Having read it, I’m having difficulty with the decision of John being left behind, but then they left in Sept 1846 when the potato crop had failed but before the worst of the famine hit, and if it was John’s decision to stay behind and go to school, then perhaps 14 then wasn’t the child it seems today. Someone must have paid for his passage and put him on a ship to New York, the poor survival rate on the coffin ships to Canada being well known by then. (NB: there is also a Famine Museum in Roscommon Ireland, a tribute to the national disaster).
When I went back to the car the driver had dozed off again and I didn’t have the heart to wake him up so I wandered around some more, snapping pictures. Finally I had to rouse him as I had to catch the train to Dublin. The fog had burned off by then, so I could see more of the countryside on the way back, poor rocky land, the odd house, a few cows and sheep here and there. It was September which would have been harvest season if they had been able to grow anything, even potatoes. We passed a small lake, perhaps they fished?
Certainly, it was a surreal experience to visit the land of your long lost ancestors. Now that we have Ancestry.com and numerous online resources, and personal genealogists who will do all the searching for you, I might go back some day, with a more specific plan in mind. For it has certainly occurred to me, that possibly I wasn’t even in the right place. A few years ago, a distant relative in California contacted me. He had tried to do further research and came up empty-handed. There are so few records, that I may have to remain content with my “lost in the mists of time” experience.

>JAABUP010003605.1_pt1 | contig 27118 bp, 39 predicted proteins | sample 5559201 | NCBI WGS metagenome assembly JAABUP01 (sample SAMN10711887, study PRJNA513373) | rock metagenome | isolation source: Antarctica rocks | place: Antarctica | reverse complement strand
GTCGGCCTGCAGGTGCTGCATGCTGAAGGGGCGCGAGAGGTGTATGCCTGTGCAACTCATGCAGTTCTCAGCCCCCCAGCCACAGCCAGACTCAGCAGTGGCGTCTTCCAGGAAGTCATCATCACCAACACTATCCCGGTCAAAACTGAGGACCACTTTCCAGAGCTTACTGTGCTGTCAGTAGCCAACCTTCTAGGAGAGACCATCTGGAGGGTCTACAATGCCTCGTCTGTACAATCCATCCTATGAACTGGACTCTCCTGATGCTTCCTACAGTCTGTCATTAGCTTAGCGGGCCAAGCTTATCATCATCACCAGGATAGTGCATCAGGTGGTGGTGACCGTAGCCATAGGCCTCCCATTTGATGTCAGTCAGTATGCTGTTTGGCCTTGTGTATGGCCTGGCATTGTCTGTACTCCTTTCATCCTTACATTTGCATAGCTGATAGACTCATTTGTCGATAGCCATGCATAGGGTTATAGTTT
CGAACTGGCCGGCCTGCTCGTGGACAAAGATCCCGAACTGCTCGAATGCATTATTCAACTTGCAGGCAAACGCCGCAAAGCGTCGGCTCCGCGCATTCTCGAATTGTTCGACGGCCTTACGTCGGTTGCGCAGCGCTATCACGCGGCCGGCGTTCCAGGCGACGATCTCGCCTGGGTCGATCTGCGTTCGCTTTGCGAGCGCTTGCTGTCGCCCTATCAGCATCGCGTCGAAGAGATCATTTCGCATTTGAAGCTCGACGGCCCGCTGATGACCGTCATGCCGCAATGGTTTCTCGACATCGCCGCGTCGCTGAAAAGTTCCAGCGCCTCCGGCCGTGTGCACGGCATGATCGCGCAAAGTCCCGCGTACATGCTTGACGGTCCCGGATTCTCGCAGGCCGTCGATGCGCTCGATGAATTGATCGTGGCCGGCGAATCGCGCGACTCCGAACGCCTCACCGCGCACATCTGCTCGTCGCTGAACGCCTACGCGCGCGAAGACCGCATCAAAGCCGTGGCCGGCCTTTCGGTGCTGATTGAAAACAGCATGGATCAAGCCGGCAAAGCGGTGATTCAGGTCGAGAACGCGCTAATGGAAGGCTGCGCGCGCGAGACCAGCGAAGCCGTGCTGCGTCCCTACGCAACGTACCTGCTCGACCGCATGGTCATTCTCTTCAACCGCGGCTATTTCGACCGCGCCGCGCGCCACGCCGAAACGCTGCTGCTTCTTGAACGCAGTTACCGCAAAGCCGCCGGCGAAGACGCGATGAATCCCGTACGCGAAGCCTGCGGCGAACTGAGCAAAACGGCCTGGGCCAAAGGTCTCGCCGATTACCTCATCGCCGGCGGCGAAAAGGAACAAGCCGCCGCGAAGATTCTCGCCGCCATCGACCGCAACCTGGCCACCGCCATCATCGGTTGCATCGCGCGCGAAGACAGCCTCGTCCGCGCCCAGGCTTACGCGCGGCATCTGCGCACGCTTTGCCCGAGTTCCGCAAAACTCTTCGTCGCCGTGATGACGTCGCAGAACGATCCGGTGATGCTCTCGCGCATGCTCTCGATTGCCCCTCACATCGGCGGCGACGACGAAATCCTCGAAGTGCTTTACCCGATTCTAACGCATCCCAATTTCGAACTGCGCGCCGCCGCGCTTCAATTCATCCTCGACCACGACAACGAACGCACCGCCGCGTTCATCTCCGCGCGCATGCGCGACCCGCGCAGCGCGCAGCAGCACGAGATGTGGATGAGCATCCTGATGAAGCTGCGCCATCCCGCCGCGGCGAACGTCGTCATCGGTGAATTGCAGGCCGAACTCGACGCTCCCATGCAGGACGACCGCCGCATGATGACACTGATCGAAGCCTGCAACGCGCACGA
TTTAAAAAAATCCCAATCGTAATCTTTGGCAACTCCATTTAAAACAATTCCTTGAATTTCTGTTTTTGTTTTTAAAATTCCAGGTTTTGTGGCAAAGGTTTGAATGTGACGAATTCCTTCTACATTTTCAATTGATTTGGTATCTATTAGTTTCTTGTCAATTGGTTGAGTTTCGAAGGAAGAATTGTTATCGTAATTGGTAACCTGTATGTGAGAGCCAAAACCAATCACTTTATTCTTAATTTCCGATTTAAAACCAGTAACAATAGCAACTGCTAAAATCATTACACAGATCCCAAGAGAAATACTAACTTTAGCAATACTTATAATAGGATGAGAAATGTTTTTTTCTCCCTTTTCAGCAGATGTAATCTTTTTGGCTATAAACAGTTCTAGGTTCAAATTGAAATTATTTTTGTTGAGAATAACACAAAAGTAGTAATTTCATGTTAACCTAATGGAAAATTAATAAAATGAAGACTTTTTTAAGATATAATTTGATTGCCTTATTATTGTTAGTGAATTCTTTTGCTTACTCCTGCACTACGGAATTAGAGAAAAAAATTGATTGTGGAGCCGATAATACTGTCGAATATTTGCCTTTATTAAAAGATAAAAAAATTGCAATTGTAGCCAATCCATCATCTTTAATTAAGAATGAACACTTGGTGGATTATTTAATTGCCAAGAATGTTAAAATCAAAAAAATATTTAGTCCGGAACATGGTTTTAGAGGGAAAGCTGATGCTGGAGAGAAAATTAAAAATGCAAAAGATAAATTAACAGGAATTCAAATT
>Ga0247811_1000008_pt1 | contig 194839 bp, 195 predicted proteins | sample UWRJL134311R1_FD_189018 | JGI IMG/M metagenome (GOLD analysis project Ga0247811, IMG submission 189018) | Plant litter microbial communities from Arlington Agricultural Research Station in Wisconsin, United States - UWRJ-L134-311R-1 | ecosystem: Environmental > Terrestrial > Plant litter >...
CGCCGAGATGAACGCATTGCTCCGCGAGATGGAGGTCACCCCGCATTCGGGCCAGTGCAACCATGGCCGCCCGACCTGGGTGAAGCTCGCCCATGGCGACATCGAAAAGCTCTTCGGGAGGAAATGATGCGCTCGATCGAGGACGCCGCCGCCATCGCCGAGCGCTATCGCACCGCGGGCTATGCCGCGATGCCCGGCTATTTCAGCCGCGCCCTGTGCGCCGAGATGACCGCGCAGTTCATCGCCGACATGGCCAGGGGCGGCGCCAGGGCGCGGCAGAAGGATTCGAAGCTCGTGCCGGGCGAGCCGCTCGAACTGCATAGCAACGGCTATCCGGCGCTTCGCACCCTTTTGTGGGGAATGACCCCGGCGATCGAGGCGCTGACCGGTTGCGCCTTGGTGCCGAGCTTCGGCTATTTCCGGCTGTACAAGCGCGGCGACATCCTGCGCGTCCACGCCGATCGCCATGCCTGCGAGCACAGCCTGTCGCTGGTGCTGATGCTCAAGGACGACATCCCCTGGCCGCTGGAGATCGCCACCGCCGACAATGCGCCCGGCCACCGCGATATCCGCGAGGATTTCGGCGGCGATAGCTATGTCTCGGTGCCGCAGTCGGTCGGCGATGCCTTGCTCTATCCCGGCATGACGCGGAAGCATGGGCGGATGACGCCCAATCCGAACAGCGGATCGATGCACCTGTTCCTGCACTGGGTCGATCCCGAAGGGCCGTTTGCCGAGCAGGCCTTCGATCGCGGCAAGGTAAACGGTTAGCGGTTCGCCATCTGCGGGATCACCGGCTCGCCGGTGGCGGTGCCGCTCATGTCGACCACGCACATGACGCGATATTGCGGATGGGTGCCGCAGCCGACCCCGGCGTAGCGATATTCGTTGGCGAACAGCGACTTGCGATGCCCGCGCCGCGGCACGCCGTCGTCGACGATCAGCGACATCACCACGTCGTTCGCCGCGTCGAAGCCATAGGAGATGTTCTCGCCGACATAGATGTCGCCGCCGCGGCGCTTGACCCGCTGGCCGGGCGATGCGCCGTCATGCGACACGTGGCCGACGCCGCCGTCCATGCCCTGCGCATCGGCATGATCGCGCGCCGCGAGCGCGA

A friend brought me back some souvenirs from her Irish trip last year, a Leitrim County flag and a miniature bottle of whiskey, which my leprechaun is enjoying here.
In the thirty five years since I was there, Ireland has prospered, every small town now a picture of tidy charm. Her photographs were gorgeous, but then cameras have improved too. Sensibly, she went in May and had two weeks of solid sunshine and balmy weather. The clerk in the tourist shop inquired why would you want a souvenir from that place – nobody lives in Leitrim County. Well my ancestors once did. I placed the flag on Patrick and Mary’s tombstone in our church cemetery, as I thought they might enjoy the fact that a great great granddaughter was thinking of them and their old homeplace. I hope their Irish eyes were smiling down on me.
A few weeks later, the flag was gone, blown away by the wind, or removed by the priest or grass-cutter, someone with no respect for the past.
Genealogy websites are full of facts, names and dates, some accurate some not, but what makes genealogy addicting are the stories that make these people come to life. Often these stories are only of interest to the family members, but even if you are not a big fan of history, viewed in the broader context of the immigration issue, it might be worthwhile to record one family’s struggle to survive, for we all came from someplace else. The Irish potato famine (1845-49) was a national tragedy. One quarter of the Irish population either immigrated or died from starvation or disease. I think of my Irish ancestor’s story whenever I read of newly arrived immigrants struggling to start over or the desperate migrants escaping on those overloaded boats in the Mediterranean Sea, for this kind of crisis is still going on all over the world. (see postscript)
A few thoughts on my Irish roots, but first a bit of family history….
The phase the homeplace (the name of my blog), is self-explanatory to country folk. While you may own several farms, the homeplace is the one where your home is, or the original homestead. I grew up on a hundred acre farm which had been settled in 1849 by my Irish ancestors who had immigrated from Leitrim County just before the worst of the potato famine. My great great grandparents Patrick and Mary,